Maximising cash flow is, in many cases, one of the paramount keys to the overall success and indeed survival of any business. It is therefore always of concern when cash flow is adversely affected by the late payment or worse still non-payment of invoices.
If your business prides itself on providing good quality services and products, then it deserves not only to be paid, but on time.
With the introduction of the Pre-Action Protocol for Debt Claims on 1 October 2017 an additional burden has been imposed on creditors to undertake extensive communications with a debtor. Perhaps the most onerous element of the Protocol is the amount of time that must be afforded to a debtor before further action can be taken i.e. a bare minimum of 30 days, but potentially much longer. Even if the Debt Protocol does not apply, the general requirements of the Practice Direction for Pre-Action Conduct still requires giving a debtor an opportunity to settle or dispute the debt prior to any court proceedings.
Further still, having complied with any relevant pre-action protocol, you will then be faced with taking court action to recover your debt. For disputed debts, this will take the form of issuing court proceedings with a view to proving your entitlement to the debt, obtaining a Judgment and ultimately enforcing it.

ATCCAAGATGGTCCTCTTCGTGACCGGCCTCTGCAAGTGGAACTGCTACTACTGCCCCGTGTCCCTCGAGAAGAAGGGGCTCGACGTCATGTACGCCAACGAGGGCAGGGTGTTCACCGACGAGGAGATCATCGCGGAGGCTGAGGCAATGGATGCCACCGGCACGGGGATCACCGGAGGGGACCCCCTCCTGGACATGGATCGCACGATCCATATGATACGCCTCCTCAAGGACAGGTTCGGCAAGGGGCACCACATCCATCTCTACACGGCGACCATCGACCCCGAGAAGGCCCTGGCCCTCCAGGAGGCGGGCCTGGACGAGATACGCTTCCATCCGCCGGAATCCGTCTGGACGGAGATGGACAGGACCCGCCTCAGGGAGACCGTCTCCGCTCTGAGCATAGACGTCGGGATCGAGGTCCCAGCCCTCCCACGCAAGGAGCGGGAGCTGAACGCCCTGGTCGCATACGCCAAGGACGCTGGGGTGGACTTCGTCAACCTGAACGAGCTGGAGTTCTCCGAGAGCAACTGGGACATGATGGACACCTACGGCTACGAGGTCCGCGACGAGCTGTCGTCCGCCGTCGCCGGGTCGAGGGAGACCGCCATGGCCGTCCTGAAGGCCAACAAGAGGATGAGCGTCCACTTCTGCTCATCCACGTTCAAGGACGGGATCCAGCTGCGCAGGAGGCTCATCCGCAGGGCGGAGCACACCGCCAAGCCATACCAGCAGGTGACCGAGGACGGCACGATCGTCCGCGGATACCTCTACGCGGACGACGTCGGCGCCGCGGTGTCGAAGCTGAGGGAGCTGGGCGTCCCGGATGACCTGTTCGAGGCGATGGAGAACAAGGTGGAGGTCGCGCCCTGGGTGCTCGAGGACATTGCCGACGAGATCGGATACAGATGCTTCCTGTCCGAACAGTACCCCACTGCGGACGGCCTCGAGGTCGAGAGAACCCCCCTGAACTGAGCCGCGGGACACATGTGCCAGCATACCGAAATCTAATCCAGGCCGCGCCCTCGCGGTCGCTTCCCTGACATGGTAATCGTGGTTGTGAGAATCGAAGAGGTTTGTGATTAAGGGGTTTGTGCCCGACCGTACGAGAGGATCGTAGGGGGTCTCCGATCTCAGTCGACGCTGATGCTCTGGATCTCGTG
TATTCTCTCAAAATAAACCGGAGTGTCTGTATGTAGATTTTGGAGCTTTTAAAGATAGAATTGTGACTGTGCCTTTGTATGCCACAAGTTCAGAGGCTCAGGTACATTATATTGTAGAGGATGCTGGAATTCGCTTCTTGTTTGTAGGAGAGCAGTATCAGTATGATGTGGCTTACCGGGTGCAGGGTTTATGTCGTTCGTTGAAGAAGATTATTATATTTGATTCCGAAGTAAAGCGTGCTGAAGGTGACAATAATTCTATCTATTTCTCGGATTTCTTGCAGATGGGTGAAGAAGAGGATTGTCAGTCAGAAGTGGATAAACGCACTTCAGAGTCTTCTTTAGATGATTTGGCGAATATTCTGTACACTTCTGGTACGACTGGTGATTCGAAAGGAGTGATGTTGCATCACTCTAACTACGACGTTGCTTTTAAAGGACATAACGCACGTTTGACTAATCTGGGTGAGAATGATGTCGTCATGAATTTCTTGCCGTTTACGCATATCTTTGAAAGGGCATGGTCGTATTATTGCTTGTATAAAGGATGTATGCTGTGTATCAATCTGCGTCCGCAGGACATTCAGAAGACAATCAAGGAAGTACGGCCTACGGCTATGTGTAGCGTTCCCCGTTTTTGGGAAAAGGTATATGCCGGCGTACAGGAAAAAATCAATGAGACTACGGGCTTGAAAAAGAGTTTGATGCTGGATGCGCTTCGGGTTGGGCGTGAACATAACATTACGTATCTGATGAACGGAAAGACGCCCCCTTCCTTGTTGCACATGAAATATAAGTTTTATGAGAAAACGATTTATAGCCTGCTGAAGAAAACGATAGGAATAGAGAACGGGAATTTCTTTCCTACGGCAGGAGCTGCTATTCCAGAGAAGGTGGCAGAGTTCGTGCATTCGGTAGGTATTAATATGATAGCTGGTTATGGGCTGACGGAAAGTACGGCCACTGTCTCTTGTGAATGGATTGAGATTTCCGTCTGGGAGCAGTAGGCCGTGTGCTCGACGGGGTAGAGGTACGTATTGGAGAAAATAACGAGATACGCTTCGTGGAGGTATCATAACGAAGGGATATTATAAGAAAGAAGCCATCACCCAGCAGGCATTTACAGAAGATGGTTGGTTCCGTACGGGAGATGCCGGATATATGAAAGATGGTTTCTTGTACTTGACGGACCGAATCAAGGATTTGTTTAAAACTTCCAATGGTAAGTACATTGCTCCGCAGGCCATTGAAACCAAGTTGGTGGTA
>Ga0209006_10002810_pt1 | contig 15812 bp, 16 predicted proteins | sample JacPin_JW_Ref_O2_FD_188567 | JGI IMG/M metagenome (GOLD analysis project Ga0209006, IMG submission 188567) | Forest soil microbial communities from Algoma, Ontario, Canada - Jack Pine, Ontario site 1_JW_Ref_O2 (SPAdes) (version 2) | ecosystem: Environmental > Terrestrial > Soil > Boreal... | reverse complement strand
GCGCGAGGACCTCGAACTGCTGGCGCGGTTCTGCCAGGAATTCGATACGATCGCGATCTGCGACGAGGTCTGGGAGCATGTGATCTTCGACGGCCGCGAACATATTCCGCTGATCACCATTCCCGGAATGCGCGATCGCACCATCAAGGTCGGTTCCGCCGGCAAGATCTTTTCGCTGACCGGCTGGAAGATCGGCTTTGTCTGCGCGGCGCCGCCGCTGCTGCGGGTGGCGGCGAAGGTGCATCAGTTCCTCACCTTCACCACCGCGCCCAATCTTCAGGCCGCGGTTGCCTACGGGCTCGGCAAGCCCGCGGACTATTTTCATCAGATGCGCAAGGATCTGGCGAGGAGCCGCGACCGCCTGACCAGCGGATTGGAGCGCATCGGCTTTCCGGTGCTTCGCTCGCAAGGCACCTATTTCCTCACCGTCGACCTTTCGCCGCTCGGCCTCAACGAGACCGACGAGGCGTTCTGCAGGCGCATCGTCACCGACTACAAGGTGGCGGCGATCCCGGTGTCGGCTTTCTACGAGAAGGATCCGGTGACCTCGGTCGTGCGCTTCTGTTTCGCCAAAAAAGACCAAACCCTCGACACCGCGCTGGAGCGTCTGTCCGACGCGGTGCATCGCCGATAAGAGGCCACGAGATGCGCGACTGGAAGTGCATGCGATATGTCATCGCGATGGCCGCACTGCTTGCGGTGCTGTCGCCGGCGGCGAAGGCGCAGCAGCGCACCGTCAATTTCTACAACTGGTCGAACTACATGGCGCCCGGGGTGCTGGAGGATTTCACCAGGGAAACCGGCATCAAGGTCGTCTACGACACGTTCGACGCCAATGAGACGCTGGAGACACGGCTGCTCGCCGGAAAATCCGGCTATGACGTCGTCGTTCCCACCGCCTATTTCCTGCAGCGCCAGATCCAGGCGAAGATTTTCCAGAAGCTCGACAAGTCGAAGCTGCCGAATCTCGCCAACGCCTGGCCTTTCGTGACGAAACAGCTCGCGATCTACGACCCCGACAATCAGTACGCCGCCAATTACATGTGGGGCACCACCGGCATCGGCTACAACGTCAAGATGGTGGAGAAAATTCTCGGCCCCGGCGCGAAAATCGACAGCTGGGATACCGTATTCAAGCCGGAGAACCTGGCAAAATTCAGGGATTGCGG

It is therefore important that if court proceedings are issued that this is undertaken in a swift and accurate manner in order to avoid a prolonged impact on your business’s cash flow.
Businesses are perfectly capable of issuing proceedings themselves through the on-line court system; however, if and when a defence is received, it is important to be able to deal with the same in the appropriate manner. Some defences will inevitably fall foul on procedural grounds whilst others will have legal deficiencies. It is important that these are identified early in proceedings since to do so may result in you obtaining Judgment earlier than the normal course of events.
It is also important that if proceedings are issued without formal legal advice that they are sufficiently pleaded and compliant with the court rules. If this is not achieved then it may result in a delay in proceedings and pleadings needing to be amended at a later stage.
One of the key objectives must always be to minimise any reason for the debtor to delay judgment being obtained and in turn your ability to obtain judgment and recover the sums due to your business.
There are a number of tactics and procedures that are useful in disposing with proceedings during the early course of proceedings. By way of example, if a debtor fails to fully particularise its defence, then interim application for further particulars should be made. If upon considering the defence, it is apparent that the debtor has no prospects of success then an application for summary judgment should be considered.
A failure to recover debt effectively and in a timeous manner will inevitably have an adverse effect on your business’s cash flow and should be monitored diligently at all times.